[EDITORIALS]Can politics be reformed?

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[EDITORIALS]Can politics be reformed?

The campaign season for the 16th presidential election started Monday. A hundred days from Monday, the people of Korea will elect a new leader for the next five years. But people are depressed and frustrated rather than expectant and excited over their opportunity to choose. Campaigns focused on bashing Kim Dae-jung, Lee Hoi-chang or Roh Moo-hyun are creating an aura of hatred. There seem to be only negative strategies of slandering opponents.

It looks doubtful whether we can get through this election should things continue the way they are. With 100 days left until the day of truth, the candidates should change the election atmosphere. It is time for them to show what vision and policies they have and what makes them qualified to be our leader.

This year's presidential election will introduce a new leadership that will take over from the "three Kims politics" of Kim Young-sam, Kim Dae-jung and Kim Jong-pil that has symbolized both progress and setbacks for Korean politics for over 30 years. A new political vision can emerge from this election; it can be an opportunity to get rid of the old "boss politics," imperialistic one-man party politics based on regionalism and closed-door decision-making.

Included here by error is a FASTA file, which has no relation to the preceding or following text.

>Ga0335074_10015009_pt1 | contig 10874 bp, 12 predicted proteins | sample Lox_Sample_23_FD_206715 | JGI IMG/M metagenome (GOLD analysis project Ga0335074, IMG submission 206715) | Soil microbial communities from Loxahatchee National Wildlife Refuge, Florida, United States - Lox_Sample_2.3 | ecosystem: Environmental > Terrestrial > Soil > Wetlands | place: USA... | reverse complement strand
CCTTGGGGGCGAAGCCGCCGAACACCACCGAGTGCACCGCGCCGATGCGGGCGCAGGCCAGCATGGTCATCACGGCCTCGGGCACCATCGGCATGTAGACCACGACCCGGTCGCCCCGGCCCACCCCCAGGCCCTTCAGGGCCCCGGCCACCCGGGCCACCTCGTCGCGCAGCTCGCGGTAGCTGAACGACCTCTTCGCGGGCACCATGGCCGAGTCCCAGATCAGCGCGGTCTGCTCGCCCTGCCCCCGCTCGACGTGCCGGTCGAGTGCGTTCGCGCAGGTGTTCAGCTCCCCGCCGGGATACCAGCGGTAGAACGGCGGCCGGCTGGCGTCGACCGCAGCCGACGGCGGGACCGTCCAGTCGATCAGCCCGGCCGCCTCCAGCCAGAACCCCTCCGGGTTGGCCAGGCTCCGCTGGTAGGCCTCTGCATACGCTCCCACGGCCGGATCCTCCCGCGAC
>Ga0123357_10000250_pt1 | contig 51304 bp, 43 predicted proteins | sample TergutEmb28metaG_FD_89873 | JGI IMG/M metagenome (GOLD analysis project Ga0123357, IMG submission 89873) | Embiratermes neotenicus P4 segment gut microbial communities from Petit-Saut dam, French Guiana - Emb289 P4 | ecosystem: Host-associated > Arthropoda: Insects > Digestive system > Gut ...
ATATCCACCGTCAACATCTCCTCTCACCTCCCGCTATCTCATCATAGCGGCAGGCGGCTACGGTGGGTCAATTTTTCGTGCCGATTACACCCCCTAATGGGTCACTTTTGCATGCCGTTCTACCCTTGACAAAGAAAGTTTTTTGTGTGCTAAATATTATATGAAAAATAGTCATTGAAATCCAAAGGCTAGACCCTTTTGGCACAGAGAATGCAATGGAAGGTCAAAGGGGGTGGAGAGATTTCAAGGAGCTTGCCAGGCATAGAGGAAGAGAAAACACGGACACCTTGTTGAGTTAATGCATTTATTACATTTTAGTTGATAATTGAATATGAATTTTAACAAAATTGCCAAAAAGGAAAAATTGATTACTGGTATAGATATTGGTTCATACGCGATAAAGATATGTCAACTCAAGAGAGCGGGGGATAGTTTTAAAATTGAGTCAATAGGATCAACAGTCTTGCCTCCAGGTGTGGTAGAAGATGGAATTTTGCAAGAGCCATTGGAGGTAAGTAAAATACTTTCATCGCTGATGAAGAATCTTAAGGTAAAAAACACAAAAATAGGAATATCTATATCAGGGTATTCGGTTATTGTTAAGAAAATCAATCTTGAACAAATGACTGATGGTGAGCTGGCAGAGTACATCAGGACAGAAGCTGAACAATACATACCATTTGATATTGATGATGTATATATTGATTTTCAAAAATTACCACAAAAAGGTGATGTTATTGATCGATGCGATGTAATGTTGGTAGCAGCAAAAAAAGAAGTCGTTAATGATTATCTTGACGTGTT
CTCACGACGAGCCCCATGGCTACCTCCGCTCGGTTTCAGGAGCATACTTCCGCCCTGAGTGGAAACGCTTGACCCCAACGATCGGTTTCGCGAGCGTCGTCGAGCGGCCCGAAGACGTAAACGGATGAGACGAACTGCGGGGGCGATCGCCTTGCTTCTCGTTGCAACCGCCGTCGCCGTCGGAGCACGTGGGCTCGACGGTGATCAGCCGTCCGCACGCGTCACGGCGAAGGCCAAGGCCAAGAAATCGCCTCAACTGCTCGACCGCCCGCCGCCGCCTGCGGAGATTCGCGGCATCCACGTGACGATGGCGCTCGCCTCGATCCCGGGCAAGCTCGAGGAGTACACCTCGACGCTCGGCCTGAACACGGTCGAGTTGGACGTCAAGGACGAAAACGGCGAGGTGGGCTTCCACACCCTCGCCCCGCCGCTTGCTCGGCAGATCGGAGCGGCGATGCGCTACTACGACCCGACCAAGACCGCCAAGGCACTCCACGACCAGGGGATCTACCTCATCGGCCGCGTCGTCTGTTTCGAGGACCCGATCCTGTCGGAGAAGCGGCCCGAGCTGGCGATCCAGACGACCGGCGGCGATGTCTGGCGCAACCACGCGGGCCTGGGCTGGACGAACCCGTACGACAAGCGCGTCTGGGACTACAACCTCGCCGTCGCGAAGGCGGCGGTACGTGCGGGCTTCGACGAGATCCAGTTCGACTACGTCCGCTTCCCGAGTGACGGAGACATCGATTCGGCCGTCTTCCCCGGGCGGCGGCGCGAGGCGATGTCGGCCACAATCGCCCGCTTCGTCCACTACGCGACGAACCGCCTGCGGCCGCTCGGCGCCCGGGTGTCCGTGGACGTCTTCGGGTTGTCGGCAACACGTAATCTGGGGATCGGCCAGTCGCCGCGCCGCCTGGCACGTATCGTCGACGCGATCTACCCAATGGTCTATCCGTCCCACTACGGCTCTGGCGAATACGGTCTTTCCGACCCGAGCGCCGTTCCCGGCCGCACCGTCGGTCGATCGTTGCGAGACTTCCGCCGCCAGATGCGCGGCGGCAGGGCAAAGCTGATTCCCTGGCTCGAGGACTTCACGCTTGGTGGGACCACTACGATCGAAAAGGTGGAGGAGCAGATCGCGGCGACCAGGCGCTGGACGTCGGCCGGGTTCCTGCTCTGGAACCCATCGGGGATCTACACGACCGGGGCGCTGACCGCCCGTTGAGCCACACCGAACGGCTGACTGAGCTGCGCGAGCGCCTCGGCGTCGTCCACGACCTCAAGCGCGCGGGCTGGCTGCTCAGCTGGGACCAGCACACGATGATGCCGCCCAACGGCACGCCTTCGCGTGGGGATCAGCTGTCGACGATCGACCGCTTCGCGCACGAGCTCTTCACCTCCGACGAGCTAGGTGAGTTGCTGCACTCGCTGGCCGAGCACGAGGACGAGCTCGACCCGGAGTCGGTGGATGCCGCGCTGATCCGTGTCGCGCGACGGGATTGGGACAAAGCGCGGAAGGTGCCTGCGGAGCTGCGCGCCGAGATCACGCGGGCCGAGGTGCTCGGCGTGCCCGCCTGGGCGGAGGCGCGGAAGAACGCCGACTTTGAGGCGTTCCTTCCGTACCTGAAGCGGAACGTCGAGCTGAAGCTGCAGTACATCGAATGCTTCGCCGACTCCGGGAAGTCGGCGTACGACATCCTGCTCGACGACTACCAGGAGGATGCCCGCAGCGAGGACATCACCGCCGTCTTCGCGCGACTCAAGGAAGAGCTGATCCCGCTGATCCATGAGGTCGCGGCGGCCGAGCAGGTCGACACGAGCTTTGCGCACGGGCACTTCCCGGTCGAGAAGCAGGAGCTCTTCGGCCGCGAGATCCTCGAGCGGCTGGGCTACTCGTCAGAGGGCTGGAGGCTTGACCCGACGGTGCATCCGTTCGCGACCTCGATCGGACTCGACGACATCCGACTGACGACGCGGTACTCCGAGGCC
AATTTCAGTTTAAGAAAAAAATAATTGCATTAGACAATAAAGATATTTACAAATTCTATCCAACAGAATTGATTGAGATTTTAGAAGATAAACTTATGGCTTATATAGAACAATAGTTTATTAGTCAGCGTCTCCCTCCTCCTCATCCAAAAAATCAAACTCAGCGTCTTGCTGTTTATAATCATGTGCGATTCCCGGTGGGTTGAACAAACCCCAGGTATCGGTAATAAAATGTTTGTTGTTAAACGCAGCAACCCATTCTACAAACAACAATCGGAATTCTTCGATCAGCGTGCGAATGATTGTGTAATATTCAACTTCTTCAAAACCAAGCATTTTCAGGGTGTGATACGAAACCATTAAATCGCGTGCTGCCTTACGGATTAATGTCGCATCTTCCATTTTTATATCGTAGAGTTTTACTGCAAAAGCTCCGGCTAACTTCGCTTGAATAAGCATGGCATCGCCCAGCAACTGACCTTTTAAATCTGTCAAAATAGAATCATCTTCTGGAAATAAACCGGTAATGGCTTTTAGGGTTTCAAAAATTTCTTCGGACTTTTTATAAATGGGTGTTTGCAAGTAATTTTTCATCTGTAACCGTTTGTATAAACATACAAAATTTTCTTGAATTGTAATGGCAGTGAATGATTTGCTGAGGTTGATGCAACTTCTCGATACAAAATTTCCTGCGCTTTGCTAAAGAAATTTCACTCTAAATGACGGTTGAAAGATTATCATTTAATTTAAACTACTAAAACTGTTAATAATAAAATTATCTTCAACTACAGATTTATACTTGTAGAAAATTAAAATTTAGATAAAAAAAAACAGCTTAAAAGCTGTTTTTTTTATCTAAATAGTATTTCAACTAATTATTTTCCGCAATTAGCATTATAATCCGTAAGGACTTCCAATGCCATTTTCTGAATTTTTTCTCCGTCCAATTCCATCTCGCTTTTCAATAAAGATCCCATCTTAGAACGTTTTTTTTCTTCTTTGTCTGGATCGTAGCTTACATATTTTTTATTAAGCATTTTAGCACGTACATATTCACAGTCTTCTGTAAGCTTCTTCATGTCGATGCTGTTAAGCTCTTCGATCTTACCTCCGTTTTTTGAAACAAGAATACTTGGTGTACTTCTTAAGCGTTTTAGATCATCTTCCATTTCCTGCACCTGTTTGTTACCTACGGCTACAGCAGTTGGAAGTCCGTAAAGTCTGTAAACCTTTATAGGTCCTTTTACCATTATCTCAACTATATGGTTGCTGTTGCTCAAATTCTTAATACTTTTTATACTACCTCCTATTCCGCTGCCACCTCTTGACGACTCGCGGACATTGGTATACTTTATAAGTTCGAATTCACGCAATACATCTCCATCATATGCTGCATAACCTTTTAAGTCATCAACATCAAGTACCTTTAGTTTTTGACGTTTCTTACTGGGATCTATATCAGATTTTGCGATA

The candidates should bow to the public desire for genuine progress in our political culture in their campaigns. The age-old conflicts in our society between democracy and industrialization, and conservative and liberal should be demolished and a blueprint for uniting our people's energy for the development of our country should be set forth.

The presidential election outcome is unpredictable. At the moment, the campaign has three contenders, Lee Hoi-chang, Roh Moo-hyun and Chung Mong-joon, but there are several possible alliances, coalitions and wheeling and dealing. Then there are flashpoints like the allegations that Mr. Lee's son evaded military service, the parliamentary inspection of public funds use and the new squabble over somebody playing the "North Korea card" in our domestic politics. This election will probably be one of many turns and complications. This is all the more reason for the candidates to throw away their "all or nothing" attitude and stay faithful to the real meaning of the election. A campaign that will encourage people to participate actively in the political process is what we need.
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